So... good for the internet. Good for the mormons. (who run the database, I'm assuming.) She seems like family. We seem to have alot in common. She loves camping and she knows all the stories about her end of the famly and why things were the way they were and went the way they went, from a Marxian-schizo perspective. She knows, for instance, that my uncle stopped drinking port and started eating a little bit of dirt each day in penance to remember how much he loved god. This, clearly, was not the Marxist. Anyone listening to talk radio back in the sixties and seventies would have remembered him. He was an opinionated man.

It is always fascinating to me how truly fractured a close family can become, and even so, no matter the disconnect, how much family is still just family. Darla, (which is not her name, but in fairness, why would I drag her into this mess?) is a manic gardner and understands that there are many shades of not-quite-white, and the difference between purple and, say, periwinkle or cornflower. My husband kept saying at dinner, "She's just like you." We were both nervous, Darla and I, that we would have nothing in common, that our husbands would feel alienated from this happy little reunion. Turns out they both fish and were able to talk about that while we started catching up.

So, we shared old photographs (you know how I am about those things) and in among the bad Kodak shots was one of my grandmother sitting in the east-facing window with her dog on her lap and my mother's african violets sitting in the window. Seeing those small pots of flowers in a winding wrought-iron stand, a fixture of my childhood, was like reaching back forty-seven years in time. I could feel the velvet of their petals, hear my mother telling me they don't like to be touched. My grandmother, my favorite person in the whole of my life, was sitting in the corner just where I'd left her.

So we will try dinners, and camping, and maybe knitting the clan back together in a few odd places.

Friday, January 15, 2010


I am home from work today, feeling a little under the weather, a little happy to be home. Probably happier than I should be, but not going to work is exhilarating, even when it is legit.

My blog suffers from my busyness, my consumption with the need to make a living. I wish I was one of those women who could live simply to simply live, but I don't know how to not work. (Today being a notable exception...) and I don't know how to live on less. I live on more. and more. and more.

I have been thinking about my mother lately, about how hard she worked, and for so little. At one point she was a night-shift janitor at the Bear Creek bakery (Harry and David, now Jackson and Perkins), a huge warehouse factory orchard business in the Rogue Valley where everyone has worked at one time or another. I have. She swept their floors, washed gigantic and heavy pots and pans. She mopped -- three times every night: wet mop, damp mop, and dry mop. Its funny what you remember. She worked with a crazy person who thought a big black dog followed him everywhere, who had suffered more than one crib death in his family. She brought home tins of pineapple macadamia cake, and broken bits of fruitcake that we'd have for breakfast. She raised five children without benefit of welfare -- some of the "children" long beyond the age of maturity -- maturity being a somewhat ambiguous term in my family. I remember she saved anything left after bills very carefully and bought a dinette set: six chairs around a small, oval formica table with one leaf, upholstered in the latest mandarin orange and avocado green vinyl print. She was so proud of that little set, which I now know was a cheap thing, but it meant so much to her to make our house a home. Everything was mandarin and avocado, with chocolate brown accents, all of the wood pieces "antiqued" white with gold and avocado highlights. I think that was in the sixties. Yes. With Aretha playing in the background, one brother in VietNam, one passed out on the [avocado green] sofa and one playing quarterback for Medford, the best looking kid in school, my sister not yet on methadone.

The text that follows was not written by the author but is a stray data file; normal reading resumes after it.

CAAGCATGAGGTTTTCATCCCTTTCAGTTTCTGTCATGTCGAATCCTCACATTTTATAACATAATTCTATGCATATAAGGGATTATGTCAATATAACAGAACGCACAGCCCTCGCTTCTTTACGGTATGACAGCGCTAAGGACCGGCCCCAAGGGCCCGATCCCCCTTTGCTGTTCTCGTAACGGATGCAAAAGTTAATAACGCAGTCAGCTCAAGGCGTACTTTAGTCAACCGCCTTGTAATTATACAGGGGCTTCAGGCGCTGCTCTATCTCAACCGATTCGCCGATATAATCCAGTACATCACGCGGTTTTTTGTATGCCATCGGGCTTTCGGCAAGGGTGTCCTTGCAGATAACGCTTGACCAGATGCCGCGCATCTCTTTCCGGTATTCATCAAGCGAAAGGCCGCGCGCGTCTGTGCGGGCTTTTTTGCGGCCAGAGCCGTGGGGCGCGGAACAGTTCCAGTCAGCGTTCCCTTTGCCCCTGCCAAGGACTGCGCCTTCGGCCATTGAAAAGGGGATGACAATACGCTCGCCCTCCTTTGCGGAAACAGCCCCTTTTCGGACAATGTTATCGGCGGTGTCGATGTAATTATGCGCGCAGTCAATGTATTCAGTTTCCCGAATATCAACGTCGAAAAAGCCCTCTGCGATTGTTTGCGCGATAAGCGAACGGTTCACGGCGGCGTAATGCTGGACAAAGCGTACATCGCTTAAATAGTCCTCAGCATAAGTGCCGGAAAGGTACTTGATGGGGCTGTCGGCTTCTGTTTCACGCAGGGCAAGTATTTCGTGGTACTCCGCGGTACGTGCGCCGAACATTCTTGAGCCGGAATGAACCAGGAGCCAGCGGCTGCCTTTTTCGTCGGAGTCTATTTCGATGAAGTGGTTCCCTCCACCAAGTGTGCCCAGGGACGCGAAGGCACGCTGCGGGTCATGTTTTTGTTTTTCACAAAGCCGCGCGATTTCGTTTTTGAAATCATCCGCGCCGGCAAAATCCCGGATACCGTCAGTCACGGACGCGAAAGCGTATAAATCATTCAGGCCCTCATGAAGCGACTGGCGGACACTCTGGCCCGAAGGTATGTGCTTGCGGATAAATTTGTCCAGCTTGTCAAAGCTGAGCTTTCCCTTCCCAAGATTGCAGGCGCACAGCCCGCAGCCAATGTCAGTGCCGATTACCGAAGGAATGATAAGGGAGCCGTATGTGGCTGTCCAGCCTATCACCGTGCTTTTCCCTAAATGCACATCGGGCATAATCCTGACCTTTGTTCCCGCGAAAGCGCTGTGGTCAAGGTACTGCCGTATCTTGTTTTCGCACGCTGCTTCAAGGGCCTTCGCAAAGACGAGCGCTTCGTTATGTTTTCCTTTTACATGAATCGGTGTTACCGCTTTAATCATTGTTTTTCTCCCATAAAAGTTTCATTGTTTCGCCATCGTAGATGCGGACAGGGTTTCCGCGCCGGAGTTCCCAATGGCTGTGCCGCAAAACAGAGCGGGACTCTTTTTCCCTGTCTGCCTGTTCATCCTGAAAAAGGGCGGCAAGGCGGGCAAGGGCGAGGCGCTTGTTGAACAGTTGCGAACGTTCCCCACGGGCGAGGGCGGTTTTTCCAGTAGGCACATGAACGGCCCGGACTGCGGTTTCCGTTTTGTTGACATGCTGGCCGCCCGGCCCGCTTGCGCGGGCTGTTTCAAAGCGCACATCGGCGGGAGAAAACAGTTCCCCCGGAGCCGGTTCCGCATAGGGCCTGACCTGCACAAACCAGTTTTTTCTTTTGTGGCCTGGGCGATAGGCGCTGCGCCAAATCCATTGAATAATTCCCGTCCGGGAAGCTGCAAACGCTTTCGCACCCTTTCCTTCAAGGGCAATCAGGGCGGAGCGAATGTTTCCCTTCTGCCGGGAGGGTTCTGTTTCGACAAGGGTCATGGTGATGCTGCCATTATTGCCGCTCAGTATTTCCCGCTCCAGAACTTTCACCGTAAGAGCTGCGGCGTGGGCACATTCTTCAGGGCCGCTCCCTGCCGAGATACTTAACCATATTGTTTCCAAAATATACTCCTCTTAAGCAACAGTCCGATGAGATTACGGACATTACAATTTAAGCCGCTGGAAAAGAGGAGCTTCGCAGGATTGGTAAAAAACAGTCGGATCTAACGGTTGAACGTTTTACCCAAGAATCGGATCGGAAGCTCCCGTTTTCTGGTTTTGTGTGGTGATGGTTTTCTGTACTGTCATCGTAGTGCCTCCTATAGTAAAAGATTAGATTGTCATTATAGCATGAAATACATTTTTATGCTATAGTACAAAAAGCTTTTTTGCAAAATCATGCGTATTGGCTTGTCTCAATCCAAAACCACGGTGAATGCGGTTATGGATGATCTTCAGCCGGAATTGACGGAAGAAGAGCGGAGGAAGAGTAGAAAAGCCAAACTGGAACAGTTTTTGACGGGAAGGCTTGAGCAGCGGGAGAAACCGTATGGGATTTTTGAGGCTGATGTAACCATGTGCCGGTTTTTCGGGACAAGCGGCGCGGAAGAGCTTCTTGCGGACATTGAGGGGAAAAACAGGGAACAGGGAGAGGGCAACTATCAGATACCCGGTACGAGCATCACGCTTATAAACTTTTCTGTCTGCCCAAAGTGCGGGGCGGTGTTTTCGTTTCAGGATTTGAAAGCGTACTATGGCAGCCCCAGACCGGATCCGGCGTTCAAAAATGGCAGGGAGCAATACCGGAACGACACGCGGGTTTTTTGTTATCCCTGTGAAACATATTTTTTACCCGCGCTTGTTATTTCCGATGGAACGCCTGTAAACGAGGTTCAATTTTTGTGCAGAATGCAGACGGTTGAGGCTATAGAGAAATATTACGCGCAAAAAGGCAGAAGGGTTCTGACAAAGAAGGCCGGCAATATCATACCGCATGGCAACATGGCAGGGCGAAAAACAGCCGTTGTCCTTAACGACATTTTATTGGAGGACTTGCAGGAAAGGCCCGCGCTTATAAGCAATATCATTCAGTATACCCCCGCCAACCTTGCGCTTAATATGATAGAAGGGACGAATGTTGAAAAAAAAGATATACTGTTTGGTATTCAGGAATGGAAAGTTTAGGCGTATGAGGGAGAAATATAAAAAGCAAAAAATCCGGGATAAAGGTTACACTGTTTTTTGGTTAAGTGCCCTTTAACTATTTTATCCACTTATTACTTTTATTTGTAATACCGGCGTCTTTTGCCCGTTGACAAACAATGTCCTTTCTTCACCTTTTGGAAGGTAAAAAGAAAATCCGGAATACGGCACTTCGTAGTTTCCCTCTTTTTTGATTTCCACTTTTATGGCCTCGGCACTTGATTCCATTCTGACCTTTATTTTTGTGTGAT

As I go through my excess, attempting to put together a yard sale in the spring, and I continue to acquire more and more, I think of how hard she worked, and how little we had, and how much we appreciated small things.

Ah well, poverty follows me like a stray dog that just won't go home. Or is home.

Sunday, January 03, 2010

long winter IV

I have been to seven funerals in three months. Too many, even for the angel of death. I should show some caution throwing words like that around, but so often, in the winter, it seems true. I look forward to spring and the promise of new life and green where there is mud and blue to overtake the gray. I wrote a line in a book once that went like this: the season progressed in a continuum of rain, from mist to downpour, and Ruby forgot the color blue. I'm feeling a bit like Ruby just now, cleaning up dogshit that is mush. There is an art to it that I won't bore you with, but leave it at this: frozen is good.

We were driving down 82nd today, and there are trailer parks in among failing restaurants and seedy motels. The urban version of Bolder City. I loved Bolder City. I don't know if I've said so before, but its true. A forested trailer park on a river. There is life in all of these places, many better lived drunk, I'll admit, and I was, but I never want to live in another trailer. Drunk or sober.

This evening we are planning (I am planning and my husband is nodding) our summer vacation. "Do we have to take both dogs?" he asks, as if I'd leave Duffy behind. "Yes. We do." We will take them with us to Yosimite where they will be eaten by bears.

I watched the series on National Parks and want to see some of them. Our trip to Glacier was amazing, and the Ho Rainforest and the Northern Cascades, and the Redwoods, and Crater Lake. It seems very American, but I'm American. so.